Why the best thing I did was never learn how to network

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Networking has always been the solution to all career advancement questions for as long as I can remember. What if I told you that was the one thing I never did and why you shouldn’t either? The standard definition of networking is the action or process of interacting with others to exchange information and develop professional or social contacts. It’s also one of the major sources of discomfort and anxiety for professionals and leaders. So why would we subject ourselves to that or make that a recommendation for career advancement?

I can recall many “networking” events in which I was stopped by someone I didn’t know who happened to see what company I represented on my name tag. They would then proceed to engage me in a very awkward conversation or shall I say a very direct interview. The typical format included an introduction of themselves and then a rapid fire round of questions regarding what I did for said company and finally a pitch of some kind. By the pitch portion, I had tuned out and was plotting my exit strategy if I had not exited already. I also recall many LinkedIn messages where that awful interaction would be recalled that I had already erased from my mind.

Thankfully there is another strategy you can implement that will reap many rewards professionally. That is called connecting. Connecting is a term I’ve adopted and define it as making an authentic attempt to learn or assist someone. Unlike networking, the purpose is to create a mutually beneficial relationship that is sustainable over time. It requires a specific set of skills in order to master. You must listen, empathize, want to help others and have an open mind.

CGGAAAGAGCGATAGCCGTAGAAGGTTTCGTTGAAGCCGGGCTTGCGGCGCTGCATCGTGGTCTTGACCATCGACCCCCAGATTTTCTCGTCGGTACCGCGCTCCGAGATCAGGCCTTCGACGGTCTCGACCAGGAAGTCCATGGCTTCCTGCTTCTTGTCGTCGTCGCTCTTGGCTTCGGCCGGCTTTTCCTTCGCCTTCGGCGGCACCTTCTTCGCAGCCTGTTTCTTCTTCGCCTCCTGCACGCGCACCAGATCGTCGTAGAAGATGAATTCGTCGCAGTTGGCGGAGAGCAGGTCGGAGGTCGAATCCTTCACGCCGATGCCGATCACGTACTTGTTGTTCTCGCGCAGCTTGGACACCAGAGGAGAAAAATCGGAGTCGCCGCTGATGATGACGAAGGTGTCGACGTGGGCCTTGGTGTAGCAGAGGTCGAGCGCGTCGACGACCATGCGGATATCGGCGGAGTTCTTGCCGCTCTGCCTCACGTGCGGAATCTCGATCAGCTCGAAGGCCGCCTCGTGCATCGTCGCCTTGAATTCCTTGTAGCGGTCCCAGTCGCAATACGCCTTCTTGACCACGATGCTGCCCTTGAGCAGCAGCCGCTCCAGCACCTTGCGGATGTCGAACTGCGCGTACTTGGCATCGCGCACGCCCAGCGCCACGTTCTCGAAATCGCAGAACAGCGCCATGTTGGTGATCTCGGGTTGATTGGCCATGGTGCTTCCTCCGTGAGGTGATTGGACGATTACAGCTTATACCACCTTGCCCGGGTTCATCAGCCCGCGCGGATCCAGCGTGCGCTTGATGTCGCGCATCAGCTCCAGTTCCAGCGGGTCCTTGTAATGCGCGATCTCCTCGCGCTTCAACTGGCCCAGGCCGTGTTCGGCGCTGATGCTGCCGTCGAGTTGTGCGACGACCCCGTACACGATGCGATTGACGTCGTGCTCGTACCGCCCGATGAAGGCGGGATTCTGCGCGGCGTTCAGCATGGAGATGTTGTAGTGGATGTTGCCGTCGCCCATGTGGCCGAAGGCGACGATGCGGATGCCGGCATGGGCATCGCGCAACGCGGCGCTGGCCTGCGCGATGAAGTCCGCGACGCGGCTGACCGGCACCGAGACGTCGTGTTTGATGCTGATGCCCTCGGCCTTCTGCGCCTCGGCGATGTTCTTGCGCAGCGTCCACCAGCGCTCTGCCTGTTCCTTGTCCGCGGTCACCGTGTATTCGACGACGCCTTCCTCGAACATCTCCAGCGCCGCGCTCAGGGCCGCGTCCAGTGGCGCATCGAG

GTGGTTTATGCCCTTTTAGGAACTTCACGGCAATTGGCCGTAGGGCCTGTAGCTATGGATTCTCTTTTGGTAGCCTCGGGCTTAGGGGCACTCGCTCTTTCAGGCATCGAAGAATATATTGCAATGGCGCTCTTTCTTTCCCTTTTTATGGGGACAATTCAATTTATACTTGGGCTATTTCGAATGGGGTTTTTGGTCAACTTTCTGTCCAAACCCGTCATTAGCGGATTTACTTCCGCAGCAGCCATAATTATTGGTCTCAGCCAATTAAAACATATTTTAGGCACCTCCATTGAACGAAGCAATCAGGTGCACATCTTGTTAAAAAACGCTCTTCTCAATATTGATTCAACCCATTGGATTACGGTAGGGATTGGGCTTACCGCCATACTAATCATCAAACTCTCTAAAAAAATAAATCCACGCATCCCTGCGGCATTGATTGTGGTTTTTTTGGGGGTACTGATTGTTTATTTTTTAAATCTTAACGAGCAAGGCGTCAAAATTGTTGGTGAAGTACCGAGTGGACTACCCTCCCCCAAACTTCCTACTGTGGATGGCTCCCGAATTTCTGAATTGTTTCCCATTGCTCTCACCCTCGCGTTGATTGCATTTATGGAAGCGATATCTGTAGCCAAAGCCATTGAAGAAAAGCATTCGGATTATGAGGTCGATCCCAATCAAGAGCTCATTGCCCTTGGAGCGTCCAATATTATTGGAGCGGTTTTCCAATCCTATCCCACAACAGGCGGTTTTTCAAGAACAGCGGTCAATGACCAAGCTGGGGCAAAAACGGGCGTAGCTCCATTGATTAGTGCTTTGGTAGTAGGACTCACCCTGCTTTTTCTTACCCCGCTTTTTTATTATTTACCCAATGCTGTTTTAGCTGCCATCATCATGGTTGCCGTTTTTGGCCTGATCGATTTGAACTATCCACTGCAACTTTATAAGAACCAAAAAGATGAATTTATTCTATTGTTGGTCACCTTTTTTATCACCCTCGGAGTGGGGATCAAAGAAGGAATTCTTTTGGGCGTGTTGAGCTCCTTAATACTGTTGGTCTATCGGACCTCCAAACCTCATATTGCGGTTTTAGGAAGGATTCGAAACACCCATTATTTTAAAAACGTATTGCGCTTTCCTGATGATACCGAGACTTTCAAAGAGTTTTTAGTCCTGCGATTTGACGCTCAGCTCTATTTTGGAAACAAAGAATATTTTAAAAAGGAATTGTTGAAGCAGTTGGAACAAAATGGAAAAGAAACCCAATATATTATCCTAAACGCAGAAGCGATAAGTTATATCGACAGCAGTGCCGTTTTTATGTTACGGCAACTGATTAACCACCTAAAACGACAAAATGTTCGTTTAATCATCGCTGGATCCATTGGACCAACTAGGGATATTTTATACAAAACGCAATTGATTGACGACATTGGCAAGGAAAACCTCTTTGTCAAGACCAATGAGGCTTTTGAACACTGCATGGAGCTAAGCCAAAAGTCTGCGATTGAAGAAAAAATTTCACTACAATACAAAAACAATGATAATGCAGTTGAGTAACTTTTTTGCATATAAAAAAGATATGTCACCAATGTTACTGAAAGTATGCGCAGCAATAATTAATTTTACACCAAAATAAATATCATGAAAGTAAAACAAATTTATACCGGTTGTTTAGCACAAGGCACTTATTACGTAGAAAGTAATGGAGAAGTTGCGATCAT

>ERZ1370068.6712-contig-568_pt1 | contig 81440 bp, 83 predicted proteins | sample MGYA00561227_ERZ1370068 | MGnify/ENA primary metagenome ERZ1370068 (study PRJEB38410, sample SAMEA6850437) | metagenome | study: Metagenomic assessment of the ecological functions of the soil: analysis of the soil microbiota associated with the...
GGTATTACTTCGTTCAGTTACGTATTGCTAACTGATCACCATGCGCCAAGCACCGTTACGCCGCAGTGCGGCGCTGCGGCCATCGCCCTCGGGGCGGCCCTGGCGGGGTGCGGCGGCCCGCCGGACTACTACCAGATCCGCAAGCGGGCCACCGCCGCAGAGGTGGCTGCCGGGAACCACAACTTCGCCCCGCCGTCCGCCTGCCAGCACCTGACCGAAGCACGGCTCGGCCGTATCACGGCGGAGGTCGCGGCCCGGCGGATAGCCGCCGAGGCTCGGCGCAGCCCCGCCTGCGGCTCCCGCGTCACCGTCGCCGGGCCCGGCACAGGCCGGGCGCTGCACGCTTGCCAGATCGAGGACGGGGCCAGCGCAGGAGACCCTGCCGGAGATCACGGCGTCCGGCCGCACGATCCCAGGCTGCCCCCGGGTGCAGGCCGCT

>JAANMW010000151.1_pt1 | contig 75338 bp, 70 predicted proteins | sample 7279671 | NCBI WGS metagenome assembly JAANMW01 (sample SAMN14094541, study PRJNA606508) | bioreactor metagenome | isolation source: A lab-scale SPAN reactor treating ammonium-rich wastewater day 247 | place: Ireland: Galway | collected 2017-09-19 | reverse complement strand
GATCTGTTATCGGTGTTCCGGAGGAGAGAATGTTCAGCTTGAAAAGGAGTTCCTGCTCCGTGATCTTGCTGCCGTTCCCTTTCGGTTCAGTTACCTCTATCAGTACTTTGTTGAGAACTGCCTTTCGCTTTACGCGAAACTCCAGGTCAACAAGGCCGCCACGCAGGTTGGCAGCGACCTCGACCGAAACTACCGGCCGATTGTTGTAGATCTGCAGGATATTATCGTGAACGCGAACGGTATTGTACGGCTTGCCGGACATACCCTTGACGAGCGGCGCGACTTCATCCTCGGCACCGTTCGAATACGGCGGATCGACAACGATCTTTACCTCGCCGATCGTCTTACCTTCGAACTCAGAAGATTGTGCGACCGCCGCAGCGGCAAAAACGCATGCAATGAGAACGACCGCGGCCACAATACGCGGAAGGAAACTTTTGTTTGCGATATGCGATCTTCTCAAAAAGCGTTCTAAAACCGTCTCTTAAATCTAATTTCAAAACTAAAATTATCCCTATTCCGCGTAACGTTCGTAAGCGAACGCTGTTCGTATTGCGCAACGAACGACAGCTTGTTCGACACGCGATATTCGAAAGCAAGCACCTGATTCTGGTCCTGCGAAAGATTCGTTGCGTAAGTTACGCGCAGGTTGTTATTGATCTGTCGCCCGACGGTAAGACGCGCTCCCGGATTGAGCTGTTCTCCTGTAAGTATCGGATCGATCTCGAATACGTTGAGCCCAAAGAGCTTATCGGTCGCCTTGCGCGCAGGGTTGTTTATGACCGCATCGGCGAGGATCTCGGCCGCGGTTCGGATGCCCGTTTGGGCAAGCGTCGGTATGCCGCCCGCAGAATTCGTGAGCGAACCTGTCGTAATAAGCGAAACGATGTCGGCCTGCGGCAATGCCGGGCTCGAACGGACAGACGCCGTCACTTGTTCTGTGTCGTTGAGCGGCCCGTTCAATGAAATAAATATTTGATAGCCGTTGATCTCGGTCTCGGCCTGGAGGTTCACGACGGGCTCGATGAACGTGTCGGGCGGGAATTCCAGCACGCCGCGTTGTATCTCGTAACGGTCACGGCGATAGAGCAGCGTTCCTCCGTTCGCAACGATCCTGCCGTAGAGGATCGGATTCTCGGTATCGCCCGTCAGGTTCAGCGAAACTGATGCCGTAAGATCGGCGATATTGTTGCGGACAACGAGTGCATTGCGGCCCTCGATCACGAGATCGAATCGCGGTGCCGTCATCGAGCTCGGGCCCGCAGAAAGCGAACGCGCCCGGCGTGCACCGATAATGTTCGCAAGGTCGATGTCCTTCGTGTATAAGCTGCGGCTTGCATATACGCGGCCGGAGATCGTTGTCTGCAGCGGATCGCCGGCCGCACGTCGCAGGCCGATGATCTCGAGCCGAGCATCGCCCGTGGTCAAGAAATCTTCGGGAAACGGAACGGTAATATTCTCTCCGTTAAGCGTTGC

A critical mistake many people make is thinking they only need to connect with others who they feel can help them directly or are where they see themselves professionally one day. In my personal experience, I’ve had many opportunities given to me by those who fall outside of these categories. I remember one instance where someone most would perceive to be way down the food chain at a company referred me for a position. It just so happened that this person was well respected and had enough clout to bring my resume to the top. That position was one of the most rewarding experiences I had.

In an effort to save yourself from being at the wrong end of a very painful experience, I suggest removing the concept of networking from your repertoire. The focus should be on connecting with others with the intent to learn first and then offer assistance if applicable. Using this strategy you have a greater chance of making solid connections that can help you grow as a professional.

If you have a question or are interested in learning more, connect with me.

RJ Johns